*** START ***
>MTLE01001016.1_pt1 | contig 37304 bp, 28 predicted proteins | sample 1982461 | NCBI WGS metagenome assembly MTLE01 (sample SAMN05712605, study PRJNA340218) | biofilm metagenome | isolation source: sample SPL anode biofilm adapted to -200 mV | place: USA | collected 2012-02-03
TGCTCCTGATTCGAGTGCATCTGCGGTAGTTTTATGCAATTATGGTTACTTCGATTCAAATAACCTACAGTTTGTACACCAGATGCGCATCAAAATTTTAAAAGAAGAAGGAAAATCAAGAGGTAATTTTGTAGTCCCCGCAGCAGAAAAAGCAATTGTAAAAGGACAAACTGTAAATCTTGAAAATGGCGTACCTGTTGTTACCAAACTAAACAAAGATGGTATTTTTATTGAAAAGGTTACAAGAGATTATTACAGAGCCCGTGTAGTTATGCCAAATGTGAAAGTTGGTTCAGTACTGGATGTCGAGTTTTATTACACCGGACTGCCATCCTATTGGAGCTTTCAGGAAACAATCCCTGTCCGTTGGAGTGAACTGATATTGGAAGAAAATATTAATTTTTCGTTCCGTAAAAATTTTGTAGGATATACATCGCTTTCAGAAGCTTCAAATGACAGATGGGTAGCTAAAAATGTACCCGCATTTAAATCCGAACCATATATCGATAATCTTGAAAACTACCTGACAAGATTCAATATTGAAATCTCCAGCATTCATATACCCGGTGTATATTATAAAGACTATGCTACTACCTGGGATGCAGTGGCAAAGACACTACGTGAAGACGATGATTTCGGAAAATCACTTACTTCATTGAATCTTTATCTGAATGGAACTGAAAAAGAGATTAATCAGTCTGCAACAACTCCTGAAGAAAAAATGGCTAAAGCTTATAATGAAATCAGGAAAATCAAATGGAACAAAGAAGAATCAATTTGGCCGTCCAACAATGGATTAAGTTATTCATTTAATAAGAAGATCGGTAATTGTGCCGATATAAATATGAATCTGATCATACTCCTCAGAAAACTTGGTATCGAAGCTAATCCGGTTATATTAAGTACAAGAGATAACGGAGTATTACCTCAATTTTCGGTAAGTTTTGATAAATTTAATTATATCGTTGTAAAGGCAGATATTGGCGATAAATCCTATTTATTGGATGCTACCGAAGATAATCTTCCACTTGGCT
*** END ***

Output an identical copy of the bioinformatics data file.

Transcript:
>MTLE01001016.1_pt1 | contig 37304 bp, 28 predicted proteins | sample 1982461 | NCBI WGS metagenome assembly MTLE01 (sample SAMN05712605, study PRJNA340218) | biofilm metagenome | isolation source: sample SPL anode biofilm adapted to -200 mV | place: USA | collected 2012-02-03
TGCTCCTGATTCGAGTGCATCTGCGGTAGTTTTATGCAATTATGGTTACTTCGATTCAAATAACCTACAGTTTGTACACCAGATGCGCATCAAAATTTTAAAAGAAGAAGGAAAATCAAGAGGTAATTTTGTAGTCCCCGCAGCAGAAAAAGCAATTGTAAAAGGACAAACTGTAAATCTTGAAAATGGCGTACCTGTTGTTACCAAACTAAACAAAGATGGTATTTTTATTGAAAAGGTTACAAGAGATTATTACAGAGCCCGTGTAGTTATGCCAAATGTGAAAGTTGGTTCAGTACTGGATGTCGAGTTTTATTACACCGGACTGCCATCCTATTGGAGCTTTCAGGAAACAATCCCTGTCCGTTGGAGTGAACTGATATTGGAAGAAAATATTAATTTTTCGTTCCGTAAAAATTTTGTAGGATATACATCGCTTTCAGAAGCTTCAAATGACAGATGGGTAGCTAAAAATGTACCCGCATTTAAATCCGAACCATATATCGATAATCTTGAAAACTACCTGACAAGATTCAATATTGAAATCTCCAGCATTCATATACCCGGTGTATATTATAAAGACTATGCTACTACCTGGGATGCAGTGGCAAAGACACTACGTGAAGACGATGATTTCGGAAAATCACTTACTTCATTGAATCTTTATCTGAATGGAACTGAAAAAGAGATTAATCAGTCTGCAACAACTCCTGAAGAAAAAATGGCTAAAGCTTATAATGAAATCAGGAAAATCAAATGGAACAAAGAAGAATCAATTTGGCCGTCCAACAATGGATTAAGTTATTCATTTAATAAGAAGATCGGTAATTGTGCCGATATAAATATGAATCTGATCATACTCCTCAGAAAACTTGGTATCGAAGCTAATCCGGTTATATTAAGTACAAGAGATAACGGAGTATTACCTCAATTTTCGGTAAGTTTTGATAAATTTAATTATATCGTTGTAAAGGCAGATATTGGCGATAAATCCTATTTATTGGATGCTACCGAAGATAATCTTCCACTTGGCT